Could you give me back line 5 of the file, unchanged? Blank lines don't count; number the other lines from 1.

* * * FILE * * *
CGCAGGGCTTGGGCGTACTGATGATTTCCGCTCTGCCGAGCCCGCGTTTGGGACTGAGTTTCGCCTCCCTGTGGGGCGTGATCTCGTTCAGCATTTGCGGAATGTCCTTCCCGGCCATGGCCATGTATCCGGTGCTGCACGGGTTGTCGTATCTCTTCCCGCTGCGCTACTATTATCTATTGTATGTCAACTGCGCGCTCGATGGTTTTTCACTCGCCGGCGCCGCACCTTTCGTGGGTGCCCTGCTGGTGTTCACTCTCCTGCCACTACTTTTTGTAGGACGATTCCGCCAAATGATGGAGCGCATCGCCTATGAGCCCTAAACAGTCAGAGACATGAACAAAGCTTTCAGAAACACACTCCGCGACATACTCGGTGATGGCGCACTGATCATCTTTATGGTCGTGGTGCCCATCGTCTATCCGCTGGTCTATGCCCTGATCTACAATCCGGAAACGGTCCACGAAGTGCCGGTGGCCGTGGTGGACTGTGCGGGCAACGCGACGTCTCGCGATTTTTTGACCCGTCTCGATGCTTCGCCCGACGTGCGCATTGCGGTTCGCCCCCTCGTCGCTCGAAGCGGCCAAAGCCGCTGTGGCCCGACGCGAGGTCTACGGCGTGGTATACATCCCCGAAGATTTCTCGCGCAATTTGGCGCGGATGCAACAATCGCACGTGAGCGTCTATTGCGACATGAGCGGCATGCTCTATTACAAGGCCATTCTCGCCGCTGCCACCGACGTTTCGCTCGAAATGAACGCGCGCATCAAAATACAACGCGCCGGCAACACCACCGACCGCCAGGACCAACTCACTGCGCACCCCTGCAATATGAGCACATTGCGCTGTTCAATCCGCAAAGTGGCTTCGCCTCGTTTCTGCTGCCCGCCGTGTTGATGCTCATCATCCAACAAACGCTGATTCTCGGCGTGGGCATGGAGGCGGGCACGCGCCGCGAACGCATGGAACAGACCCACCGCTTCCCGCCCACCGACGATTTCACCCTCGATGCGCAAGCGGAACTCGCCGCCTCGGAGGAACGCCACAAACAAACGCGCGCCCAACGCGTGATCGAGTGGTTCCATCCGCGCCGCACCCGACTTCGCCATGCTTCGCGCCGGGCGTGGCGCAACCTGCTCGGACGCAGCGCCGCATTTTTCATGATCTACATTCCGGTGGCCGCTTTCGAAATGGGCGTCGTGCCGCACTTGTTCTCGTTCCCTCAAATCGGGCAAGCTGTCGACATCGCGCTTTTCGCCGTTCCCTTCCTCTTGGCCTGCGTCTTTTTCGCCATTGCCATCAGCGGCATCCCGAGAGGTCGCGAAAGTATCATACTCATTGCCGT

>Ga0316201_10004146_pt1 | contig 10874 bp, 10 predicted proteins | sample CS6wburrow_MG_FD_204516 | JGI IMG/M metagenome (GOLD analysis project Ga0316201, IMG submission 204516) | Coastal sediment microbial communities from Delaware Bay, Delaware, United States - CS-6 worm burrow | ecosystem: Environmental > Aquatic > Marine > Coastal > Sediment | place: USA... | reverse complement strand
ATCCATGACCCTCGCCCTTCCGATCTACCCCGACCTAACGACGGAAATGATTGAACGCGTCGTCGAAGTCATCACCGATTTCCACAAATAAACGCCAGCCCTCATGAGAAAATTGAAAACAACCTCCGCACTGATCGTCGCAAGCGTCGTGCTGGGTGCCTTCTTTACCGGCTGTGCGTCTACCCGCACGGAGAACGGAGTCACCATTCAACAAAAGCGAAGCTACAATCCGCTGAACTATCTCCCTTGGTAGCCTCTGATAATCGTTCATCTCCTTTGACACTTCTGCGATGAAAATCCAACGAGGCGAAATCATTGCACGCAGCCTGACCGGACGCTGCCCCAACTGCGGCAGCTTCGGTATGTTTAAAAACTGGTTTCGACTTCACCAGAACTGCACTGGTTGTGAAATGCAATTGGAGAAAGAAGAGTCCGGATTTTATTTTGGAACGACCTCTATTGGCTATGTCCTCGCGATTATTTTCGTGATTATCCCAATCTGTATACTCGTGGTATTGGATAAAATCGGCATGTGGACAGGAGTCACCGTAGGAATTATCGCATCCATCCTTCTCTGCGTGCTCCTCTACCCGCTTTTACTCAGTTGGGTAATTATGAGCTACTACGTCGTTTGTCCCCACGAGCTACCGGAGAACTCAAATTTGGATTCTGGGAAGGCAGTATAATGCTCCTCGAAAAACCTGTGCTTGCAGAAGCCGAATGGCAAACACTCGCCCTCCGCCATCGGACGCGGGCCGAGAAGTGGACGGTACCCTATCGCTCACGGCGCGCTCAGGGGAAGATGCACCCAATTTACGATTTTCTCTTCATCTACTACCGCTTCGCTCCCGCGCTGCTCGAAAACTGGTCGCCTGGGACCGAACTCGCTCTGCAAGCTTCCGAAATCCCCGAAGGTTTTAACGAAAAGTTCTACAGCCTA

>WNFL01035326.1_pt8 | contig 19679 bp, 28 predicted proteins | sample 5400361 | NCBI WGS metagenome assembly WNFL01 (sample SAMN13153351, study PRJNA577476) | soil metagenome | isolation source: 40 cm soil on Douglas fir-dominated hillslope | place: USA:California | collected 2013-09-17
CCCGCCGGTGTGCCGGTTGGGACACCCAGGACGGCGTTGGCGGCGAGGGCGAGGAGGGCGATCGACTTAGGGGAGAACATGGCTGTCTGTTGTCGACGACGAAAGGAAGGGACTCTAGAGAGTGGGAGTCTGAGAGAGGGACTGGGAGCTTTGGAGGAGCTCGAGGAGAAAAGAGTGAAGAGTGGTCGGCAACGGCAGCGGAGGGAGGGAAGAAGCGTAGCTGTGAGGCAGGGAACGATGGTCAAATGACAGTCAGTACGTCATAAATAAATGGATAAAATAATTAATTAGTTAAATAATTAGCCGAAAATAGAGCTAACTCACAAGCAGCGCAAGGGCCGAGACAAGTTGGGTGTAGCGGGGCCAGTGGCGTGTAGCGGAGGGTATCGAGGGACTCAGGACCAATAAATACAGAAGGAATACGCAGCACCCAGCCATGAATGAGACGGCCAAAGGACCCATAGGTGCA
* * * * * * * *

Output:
CCCGCCGGTGTGCCGGTTGGGACACCCAGGACGGCGTTGGCGGCGAGGGCGAGGAGGGCGATCGACTTAGGGGAGAACATGGCTGTCTGTTGTCGACGACGAAAGGAAGGGACTCTAGAGAGTGGGAGTCTGAGAGAGGGACTGGGAGCTTTGGAGGAGCTCGAGGAGAAAAGAGTGAAGAGTGGTCGGCAACGGCAGCGGAGGGAGGGAAGAAGCGTAGCTGTGAGGCAGGGAACGATGGTCAAATGACAGTCAGTACGTCATAAATAAATGGATAAAATAATTAATTAGTTAAATAATTAGCCGAAAATAGAGCTAACTCACAAGCAGCGCAAGGGCCGAGACAAGTTGGGTGTAGCGGGGCCAGTGGCGTGTAGCGGAGGGTATCGAGGGACTCAGGACCAATAAATACAGAAGGAATACGCAGCACCCAGCCATGAATGAGACGGCCAAAGGACCCATAGGTGCA